and coalition building activities as well as restrictions on
advocating or opposing ballot measures, initiatives and
ref erendums.

It would require several months for us to review the
enormous volume of material you have supplied and we plan to
accomplish this task in connection with our investigation of
the LSC survival plan that you requested. However, in order
to comply with the short time frame of your request to pro-
vide you with a response regarding the issues referred to
above by mid-September 1983, we have selected certain mate-
rial, that in our opinion, indicate violations of restric-
tions you mentioned.



B-210338/B-202n6



TRAINING SESSION ' '

One piece of documentary evidence we reviewed was a
video cassette recording of a training session at a Denver
Regional Project Directors meeting conducted by the Corpora-
tion and certain grantees beginning on January 12, 1981, at
the Hilton Harvest House in Boulder, Colorado. Similar
meetings were held at the other regional offices during
December and January 1981. Several officials from the Cor-
poration headquarters in Washington and from grantee organi-
zations located in the Western region of the country were
present at the session and made presentations.- These offi-
cials included Dan Bradley, President of the Corporation, ~
Jeanne Connolly, Assistant Director of the Corporation's
Government Relations Office, Alan Houseman, Director of the
LSC Research Institute, Jonathan Asher, Executive Director
of the Legal Aid Society of Metropolitan Denver, Alan Rader,
Staff attorney with the Western Center on Law and Poverty in
Los Angeles, a Corporation-funded California State Support
Center and Don Wharton from the Oregon Legal Services Corpo-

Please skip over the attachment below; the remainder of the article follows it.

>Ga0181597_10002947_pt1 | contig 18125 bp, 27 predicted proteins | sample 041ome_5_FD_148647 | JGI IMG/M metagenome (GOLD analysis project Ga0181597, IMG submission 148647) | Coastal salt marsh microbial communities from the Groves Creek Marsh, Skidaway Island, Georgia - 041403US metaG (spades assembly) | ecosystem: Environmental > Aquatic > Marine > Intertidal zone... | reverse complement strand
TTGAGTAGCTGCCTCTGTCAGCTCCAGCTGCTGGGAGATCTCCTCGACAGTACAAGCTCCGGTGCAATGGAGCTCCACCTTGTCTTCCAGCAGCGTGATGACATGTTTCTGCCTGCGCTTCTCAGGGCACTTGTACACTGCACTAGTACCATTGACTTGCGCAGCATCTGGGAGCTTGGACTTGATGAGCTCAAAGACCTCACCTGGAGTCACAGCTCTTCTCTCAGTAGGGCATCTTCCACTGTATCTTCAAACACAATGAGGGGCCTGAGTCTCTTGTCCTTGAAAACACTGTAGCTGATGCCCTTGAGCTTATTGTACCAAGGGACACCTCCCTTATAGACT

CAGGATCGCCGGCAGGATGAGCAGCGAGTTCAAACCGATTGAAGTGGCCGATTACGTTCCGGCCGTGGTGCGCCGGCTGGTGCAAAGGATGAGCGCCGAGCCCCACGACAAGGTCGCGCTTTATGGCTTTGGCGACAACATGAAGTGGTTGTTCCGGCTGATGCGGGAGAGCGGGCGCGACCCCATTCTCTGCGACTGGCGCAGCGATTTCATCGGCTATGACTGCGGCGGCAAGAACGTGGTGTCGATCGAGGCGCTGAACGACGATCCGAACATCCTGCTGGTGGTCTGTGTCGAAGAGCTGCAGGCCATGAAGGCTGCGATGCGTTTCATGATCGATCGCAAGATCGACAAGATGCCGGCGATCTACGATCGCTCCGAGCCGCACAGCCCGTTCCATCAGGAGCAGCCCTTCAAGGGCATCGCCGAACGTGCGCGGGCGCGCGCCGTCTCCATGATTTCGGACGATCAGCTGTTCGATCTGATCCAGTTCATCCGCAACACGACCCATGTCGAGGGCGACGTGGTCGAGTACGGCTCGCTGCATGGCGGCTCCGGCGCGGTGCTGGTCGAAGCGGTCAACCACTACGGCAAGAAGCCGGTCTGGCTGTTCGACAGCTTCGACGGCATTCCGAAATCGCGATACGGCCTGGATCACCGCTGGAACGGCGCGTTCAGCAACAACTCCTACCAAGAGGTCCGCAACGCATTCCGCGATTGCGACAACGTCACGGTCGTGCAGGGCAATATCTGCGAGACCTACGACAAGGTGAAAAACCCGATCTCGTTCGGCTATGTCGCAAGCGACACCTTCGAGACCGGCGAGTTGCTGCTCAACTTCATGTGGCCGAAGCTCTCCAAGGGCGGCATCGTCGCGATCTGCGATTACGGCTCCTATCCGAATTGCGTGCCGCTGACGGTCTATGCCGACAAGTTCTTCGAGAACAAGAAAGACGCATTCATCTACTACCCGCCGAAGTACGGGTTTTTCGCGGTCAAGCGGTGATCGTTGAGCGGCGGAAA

ration, a Corporation-funded Oregon State Support Center.
The session was attended by approximately 100 persons,
including program officials and staff attorneys from states
comprising the Denver region and representatives of outside
organizations.

We have summarized and in some cases quoted from the
presentations of the above-mentioned speakers. This mate-
rial is included as Appendix I. In analyzing the content of
the first day presentations contained on the recording, we
must conclude that the remarks of the speakers provide evi-
dence of violations of statutory restrictions on the use of
Corporation funds for certain activities which we shall



explain below.



TRAINING PROHIBITION



The training prohibition is contained in 42 U.S.C.
2996f(b)(6) and reads as follows:

"(b) No funds made available by the Corpora-
tion under this subchapter, either by grant or
contract, may be used-"



B-210338/B-2021 16



"(6) to support or conduct tr-aining programs
for the purpose of advocating particular public
policies or encouraging political activities,
lal3or or antilabor activities, boycotts, picket-
ing, strikes and demonstrations, as distinguished
from the dissemination of information about such
policies or activities, except that this provision
shall not be construed to prohibit the training of
attorneys or paralegal personnel necessary to pre-
pare them to provide adequate legal assistance to
eligible clients;"

This provision restricts grantees and contractors from
using funds provided by the Corporation to support or con-
duct training programs for the purpose of advocating parti-
cular public policies or encouraging political activities as
distinguished from the dissemination of information about
such policies or activities.

The legislative history contained in the House Com-
mittee on Education and Labor Report to accompany H.R. 7824,
The Legal Services Corporation Act of 1974 {H. Rep. 93-247,